For the last time sir, I have presented a whole lot more than you who has nothing but attacks and vitriol.

And I will waste no more of my time on you, as clearly you are not here for any sort of discussion.

Re:Ancient societies had diff values. News at 11! (3, Insightful)

fustakrakich (1673220) | about a year and a half ago | (#41022917)

4.3 million out of 300 million? Isn't that a tyranny of the minority?

No, it's the minority protecting their rights.

Re:Ancient societies had diff values. News at 11! (1)

BlearyTruth (2692231) | about a year and a half ago | (#41022975)

Quite so. Democracy is three serial rapists and a young cheerleader voting on evening activities.

Aren't hippies all for minority rights anyway? Oh no! Does not compute!

"The smallest minority on earth is the individual. Those who deny individual rights cannot claim to be defenders of minorities." -Ayn Rand

Re:Ancient societies had diff values. News at 11! (2)

JockTroll (996521) | about a year and a half ago | (#41023103)

Quite so. Democracy is three serial rapists and a young cheerleader voting on evening activities.

Freedom is when the cheerleader has a gun. And anyone who believes the US Constitution is obsolete should think twice: 1st, 4th and 5th Amendment rights could be considered "obsolete" in this wimpish age of GASP TERR-OW-REESM and assorted pantcrapocracy.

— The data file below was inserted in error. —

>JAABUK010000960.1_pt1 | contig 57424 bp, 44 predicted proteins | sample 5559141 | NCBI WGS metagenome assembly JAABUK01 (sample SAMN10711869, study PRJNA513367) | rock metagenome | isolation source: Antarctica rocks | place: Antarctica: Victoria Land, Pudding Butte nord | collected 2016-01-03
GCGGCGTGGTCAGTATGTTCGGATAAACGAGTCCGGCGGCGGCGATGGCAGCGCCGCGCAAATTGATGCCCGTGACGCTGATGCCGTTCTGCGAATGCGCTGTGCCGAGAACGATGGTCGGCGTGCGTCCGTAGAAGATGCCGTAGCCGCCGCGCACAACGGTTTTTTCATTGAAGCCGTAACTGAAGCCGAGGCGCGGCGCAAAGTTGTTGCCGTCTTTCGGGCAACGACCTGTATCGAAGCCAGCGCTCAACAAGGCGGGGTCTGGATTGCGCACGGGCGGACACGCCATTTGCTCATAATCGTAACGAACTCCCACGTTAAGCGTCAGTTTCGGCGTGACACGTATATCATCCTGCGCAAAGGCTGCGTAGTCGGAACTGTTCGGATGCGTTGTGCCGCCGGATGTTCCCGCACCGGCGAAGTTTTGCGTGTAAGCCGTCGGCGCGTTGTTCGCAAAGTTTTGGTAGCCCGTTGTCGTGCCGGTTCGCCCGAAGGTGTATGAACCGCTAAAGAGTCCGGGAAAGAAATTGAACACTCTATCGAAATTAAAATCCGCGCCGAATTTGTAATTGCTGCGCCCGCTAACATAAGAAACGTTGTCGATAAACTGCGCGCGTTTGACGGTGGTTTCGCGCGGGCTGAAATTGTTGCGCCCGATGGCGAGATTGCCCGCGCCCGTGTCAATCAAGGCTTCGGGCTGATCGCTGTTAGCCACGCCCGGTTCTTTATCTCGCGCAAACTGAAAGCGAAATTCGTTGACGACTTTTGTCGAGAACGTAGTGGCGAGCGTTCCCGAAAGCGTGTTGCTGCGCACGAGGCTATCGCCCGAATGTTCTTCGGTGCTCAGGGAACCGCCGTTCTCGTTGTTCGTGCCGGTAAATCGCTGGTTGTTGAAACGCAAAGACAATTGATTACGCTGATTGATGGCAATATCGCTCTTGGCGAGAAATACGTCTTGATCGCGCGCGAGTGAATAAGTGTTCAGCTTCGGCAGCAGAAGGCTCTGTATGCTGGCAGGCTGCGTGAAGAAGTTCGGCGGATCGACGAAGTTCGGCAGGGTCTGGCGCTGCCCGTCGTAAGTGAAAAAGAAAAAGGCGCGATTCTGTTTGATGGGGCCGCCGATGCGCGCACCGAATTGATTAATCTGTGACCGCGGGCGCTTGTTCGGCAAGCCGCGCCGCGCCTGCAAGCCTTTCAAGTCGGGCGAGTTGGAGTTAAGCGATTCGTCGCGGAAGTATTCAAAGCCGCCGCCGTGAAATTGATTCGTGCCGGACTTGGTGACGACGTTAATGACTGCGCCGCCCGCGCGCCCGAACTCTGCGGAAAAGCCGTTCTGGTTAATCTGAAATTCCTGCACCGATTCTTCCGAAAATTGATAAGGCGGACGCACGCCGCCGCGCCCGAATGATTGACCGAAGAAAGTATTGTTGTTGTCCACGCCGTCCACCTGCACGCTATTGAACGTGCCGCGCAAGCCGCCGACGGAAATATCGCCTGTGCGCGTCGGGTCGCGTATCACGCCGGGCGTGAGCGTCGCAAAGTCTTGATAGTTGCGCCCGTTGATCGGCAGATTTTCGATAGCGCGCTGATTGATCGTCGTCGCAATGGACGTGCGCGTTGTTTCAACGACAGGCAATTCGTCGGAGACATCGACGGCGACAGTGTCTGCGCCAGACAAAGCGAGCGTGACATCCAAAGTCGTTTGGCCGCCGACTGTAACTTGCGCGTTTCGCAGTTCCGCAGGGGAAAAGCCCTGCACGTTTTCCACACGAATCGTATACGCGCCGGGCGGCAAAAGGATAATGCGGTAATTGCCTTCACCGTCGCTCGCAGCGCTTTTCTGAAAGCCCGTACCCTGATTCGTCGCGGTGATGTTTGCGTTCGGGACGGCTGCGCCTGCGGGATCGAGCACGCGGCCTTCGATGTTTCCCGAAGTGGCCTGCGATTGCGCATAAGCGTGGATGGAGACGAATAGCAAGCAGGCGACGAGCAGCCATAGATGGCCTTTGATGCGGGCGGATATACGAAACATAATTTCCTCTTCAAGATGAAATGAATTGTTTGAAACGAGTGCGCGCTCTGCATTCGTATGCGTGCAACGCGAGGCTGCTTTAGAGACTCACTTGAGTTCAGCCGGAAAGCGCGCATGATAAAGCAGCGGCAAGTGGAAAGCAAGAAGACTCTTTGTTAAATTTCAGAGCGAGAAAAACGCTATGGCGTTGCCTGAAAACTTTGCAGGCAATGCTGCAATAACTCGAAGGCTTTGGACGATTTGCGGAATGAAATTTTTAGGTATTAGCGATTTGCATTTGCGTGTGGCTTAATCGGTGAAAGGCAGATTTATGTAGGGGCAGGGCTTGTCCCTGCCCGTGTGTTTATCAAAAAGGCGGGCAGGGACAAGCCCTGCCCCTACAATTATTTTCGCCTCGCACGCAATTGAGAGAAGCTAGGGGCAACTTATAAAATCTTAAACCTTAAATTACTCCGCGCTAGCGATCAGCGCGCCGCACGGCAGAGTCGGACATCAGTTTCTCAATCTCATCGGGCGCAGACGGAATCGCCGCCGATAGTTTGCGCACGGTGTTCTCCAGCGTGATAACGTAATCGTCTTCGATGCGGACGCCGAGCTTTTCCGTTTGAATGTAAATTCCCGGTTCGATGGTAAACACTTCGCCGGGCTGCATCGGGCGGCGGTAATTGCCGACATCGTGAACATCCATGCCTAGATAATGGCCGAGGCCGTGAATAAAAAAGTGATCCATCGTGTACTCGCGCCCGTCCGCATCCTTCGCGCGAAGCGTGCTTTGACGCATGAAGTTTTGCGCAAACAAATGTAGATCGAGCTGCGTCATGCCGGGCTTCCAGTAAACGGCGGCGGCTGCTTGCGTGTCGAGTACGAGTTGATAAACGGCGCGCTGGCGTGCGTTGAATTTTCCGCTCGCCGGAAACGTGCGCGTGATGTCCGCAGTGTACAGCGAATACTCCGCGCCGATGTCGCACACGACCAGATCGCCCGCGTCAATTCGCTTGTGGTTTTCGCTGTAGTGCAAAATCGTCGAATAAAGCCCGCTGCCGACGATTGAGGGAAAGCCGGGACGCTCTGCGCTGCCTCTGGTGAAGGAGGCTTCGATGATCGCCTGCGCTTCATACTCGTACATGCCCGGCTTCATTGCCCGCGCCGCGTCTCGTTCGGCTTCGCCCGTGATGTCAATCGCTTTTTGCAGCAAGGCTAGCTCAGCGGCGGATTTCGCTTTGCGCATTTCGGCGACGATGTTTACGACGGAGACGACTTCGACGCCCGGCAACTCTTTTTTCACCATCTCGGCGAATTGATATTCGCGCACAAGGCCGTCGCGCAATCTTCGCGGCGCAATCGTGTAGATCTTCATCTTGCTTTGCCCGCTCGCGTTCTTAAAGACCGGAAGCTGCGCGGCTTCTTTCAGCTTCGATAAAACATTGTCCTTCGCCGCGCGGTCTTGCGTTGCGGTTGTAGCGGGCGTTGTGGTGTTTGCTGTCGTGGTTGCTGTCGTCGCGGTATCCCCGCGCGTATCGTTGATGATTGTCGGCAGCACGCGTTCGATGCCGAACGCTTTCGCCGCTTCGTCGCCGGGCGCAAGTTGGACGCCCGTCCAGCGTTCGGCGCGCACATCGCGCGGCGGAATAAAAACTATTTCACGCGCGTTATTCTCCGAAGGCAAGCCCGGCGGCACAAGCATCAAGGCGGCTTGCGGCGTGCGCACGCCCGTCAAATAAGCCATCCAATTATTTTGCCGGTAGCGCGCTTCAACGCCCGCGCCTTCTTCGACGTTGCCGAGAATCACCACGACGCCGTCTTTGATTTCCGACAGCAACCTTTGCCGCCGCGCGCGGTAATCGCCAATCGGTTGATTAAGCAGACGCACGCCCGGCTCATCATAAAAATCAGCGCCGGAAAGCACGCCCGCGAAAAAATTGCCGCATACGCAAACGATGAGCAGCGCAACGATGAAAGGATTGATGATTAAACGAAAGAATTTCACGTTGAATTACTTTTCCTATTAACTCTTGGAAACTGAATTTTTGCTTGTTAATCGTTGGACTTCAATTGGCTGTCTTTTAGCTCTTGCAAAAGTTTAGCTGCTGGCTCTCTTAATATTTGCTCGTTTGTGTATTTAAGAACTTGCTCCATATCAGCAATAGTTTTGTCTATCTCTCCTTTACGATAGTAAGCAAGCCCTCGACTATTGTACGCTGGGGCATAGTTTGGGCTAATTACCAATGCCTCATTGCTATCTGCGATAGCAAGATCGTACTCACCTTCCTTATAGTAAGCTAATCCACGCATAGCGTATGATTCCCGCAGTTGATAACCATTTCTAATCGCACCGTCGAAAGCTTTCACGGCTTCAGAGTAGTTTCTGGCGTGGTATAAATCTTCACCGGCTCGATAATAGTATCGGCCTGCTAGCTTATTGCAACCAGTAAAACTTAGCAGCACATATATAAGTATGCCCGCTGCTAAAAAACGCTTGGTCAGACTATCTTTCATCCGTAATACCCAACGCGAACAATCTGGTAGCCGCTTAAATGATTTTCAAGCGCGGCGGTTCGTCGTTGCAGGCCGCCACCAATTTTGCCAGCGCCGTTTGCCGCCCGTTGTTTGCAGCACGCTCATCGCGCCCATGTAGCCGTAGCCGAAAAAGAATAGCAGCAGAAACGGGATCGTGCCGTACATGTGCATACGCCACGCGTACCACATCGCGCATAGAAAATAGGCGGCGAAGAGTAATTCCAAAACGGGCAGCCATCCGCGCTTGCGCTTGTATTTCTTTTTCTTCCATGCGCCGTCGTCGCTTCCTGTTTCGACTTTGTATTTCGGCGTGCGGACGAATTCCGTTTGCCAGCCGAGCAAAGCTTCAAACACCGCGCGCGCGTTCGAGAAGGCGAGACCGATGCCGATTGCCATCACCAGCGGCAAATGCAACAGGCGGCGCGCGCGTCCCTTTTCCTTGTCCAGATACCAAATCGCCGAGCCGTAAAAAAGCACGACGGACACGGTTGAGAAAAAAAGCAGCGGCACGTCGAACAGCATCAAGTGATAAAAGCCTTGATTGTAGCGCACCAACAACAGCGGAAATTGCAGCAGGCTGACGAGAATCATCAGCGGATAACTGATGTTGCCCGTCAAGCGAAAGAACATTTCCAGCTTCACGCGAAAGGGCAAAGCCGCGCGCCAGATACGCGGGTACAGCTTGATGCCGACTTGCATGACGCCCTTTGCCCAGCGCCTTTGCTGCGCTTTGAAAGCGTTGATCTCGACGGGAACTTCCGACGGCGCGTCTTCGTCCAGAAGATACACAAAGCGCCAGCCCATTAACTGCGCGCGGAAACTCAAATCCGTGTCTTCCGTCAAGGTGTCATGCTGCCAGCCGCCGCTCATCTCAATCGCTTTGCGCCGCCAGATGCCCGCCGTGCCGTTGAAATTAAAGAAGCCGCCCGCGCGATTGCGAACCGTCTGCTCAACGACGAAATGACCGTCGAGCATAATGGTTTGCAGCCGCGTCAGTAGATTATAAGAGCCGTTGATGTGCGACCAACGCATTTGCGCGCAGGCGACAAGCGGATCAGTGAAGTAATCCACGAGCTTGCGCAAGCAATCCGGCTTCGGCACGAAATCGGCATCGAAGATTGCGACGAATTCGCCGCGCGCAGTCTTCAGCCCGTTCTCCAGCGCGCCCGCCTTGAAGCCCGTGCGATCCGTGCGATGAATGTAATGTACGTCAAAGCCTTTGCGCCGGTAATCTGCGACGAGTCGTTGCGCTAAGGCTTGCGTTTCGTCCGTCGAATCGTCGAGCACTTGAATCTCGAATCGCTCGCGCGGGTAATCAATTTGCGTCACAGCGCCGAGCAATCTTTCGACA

Re:Ancient societies had diff values. News at 11! (2)

BlearyTruth (2692231) | about a year and a half ago | (#41023423)

Well said, and I would add to that the tenth.

People do not generally understand the Bill of Rights, these amendments were critical to the eventual ratification of the Constitution in whole, without them there would have been no agreement. The states at the time were nations themselves and would not have given these rights away without the ten amendments.

The document must be read in it's entirety, not picked apart and selectively used.

Re:Ancient societies had diff values. News at 11! (5, Insightful)

HungryHobo (1314109) | about a year and a half ago | (#41022579)

Ya, that freedom of speech bit is sooo out of date. we definitly shouldn't include that in the next version.

oh and the thing about police not being able to go into your house whenever they want: gotta get rid of that. to stop terrorists.